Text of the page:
2011 Reuscher-Haart Gutsriesling trocken and 2011 Reuscher-Haart Piesporter Riesling

I have said it before (here and here) but I think one of the best bargains you can make along the Mosel are the Reuscher-Haart QbA wines, their basic rieslings. The wine is filled in a one liter bottle, so you get 25% 33% (oops, thanks for the pointer, Michael!) more than your usual bottle. Both wines are sold for around $5.50 at the winery, which makes them also quite affordable in the United States with the starting price $12.59 at one merchant.

It was interesting to taste the 2011 dry and sweet version of this wine against each other. They proved nicely the difference in a dry and sweet Mosel riesling, and why I like the sweeter rieslings better. Both wines are exceptional quality, and I highly recommend them. If a winemaker puts this much love in their simple estate wine, it speaks volumes about their work ethics.

The classic label (Photo credit: wine-searcher.com)

The 2011 Gutsriesling Trocken (trocken is the word for dry in German) was harvested from Piesporter Falkenberg. The grapes had a sugar level that would have qualified this wine for a spätlese, but Mario decided to make the dry gutsriesling out of them. The wine has 12% ABV and residual sugar of 6.7 grams/liter. It is light in color, with apple notes dominating the nose, exuding a freshness that was very welcome. On the palate, apple persisted strongly. The acidity in the wine was never overbearing and nicely tied to the apple notes. It was a very refreshing wine.

The 2011 Piesporter Riesling was not harvested in a specific vineyard, the grapes come from several lots in Piesport. The wine has 9% ABV, the residual sugar was not listed. The wine looked similar to its dry brother, but the nose showed more fruit aromas: there was gooseberry and kiwi, beside the apple notes that I find often in Mario’s wines. On the palate, the sweetness strengthened these aromas, and made the wine a great mouthful of fruit. The wine’s acidity ensures it is not too sweet on the palate. It is one of the most refreshing, easy drinking wines I know.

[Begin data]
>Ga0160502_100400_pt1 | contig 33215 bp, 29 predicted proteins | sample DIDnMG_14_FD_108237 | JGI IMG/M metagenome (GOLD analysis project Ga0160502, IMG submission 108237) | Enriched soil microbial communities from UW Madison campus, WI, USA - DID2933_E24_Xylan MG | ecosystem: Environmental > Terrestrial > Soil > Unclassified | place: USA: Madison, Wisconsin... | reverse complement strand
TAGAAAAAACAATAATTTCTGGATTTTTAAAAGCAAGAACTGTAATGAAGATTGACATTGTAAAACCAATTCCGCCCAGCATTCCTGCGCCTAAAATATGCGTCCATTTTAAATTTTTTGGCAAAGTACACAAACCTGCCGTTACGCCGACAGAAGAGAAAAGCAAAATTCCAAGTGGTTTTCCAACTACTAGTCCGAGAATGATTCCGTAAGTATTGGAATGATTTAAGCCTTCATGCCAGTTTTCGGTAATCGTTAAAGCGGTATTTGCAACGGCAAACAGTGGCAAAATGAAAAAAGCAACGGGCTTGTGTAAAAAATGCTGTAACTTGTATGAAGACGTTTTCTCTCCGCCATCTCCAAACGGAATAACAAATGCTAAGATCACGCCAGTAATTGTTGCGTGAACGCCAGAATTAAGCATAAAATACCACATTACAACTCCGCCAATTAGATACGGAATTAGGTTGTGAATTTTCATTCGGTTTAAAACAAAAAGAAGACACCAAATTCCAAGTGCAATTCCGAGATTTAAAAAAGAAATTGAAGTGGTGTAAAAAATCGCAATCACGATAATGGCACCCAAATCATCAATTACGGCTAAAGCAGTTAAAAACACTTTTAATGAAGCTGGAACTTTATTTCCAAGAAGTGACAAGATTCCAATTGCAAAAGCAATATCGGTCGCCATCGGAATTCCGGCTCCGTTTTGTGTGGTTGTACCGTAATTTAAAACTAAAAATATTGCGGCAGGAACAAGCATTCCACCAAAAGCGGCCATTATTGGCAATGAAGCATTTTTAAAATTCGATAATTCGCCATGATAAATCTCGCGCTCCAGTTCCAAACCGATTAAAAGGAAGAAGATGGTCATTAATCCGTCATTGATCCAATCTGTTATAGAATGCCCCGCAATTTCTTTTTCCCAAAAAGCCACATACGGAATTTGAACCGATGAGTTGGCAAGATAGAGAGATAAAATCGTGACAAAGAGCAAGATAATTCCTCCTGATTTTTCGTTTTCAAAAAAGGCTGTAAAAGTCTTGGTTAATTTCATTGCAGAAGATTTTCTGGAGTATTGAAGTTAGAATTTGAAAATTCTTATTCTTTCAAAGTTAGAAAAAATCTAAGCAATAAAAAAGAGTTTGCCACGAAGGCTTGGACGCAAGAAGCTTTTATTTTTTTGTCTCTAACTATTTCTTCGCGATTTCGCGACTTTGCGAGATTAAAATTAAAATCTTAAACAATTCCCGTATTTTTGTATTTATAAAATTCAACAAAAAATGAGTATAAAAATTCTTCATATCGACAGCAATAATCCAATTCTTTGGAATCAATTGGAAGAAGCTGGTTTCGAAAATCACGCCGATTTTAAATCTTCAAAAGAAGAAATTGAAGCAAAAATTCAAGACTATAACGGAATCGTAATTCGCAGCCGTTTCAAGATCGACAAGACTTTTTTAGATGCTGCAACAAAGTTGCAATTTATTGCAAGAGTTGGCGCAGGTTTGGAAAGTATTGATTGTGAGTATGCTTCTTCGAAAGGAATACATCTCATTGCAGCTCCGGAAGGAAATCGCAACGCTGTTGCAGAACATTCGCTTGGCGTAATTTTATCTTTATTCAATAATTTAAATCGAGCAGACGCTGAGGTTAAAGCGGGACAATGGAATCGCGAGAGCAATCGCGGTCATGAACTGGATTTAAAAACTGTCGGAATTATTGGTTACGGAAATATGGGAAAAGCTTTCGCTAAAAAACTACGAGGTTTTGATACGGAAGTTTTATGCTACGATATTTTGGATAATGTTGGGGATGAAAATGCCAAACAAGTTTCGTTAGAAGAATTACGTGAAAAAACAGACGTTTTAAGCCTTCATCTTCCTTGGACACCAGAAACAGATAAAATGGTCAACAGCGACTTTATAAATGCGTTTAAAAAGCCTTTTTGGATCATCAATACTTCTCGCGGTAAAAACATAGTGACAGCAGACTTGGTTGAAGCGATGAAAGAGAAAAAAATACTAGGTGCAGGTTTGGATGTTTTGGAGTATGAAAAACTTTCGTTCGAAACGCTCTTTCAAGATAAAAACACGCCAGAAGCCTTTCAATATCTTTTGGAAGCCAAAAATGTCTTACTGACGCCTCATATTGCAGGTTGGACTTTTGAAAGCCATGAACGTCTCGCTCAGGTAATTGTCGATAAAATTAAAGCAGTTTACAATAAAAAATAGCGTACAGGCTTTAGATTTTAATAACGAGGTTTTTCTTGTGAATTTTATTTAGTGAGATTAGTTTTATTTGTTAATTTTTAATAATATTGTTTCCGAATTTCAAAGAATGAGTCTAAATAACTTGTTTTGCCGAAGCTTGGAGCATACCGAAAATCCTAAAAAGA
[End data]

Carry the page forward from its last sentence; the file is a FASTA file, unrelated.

What does that comparison show? In my experience, more residual sugar in a wine (up to a certain extent!) brings out more fruit aromas, which is one of the greatest beauties of riesling for me. When I try a dry riesling I often find myself appreciating the wine but thinking: “If there was a bit more sugar here, it would be even better.” But, alas, that is my relationship with riesling…

You can order the wines at the winery here.

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8 thoughts on “2011 Reuscher-Haart Gutsriesling trocken and 2011 Reuscher-Haart Piesporter Riesling

  1. […] I have not written about Reuscher-Haart wines in a while (mainly because I am out of their wines…which is a shame), an estate led by young and energetic winemaker Mario Schwang. The winery is very much into eco-sensitive wine making and the wines have never failed to impress me. The best thing about them is that they are also still very affordable. I wrote more about the winery here and compared their entry level Riesling here. […]

  2. […] I compared their dry and sweet gutsriesling in a seperate post here. […]

  3. Michael Burcusa says:

    Wow! these sound like a really good bargain! Don’t know if I can find them in MN though.. FYI, you actually get 33% more wine in a 1L bottle than a 750 mL.

    • How embarrassing. My friends know I have absolutely no clue when it comes to maths, but I had hoped to keep that a secret here. Thanks for the pointer! And good luck finding them…

  4. Sounds like great everyday wine! I will look for them as well here in PA, but I am not holding out hope…

    • I have only seen them at online stores so far. But there are several of them in NYC. If you ever get there (I’ve taken the Bolt bus a couple times from Philly before), maybe you can pick some up there…

      The non-dry was our everyday wine 2011 in Germany…together with Dr. Hermann’s H.

  5. Thanks for the comparison. Looking forward to finding these and trying them.

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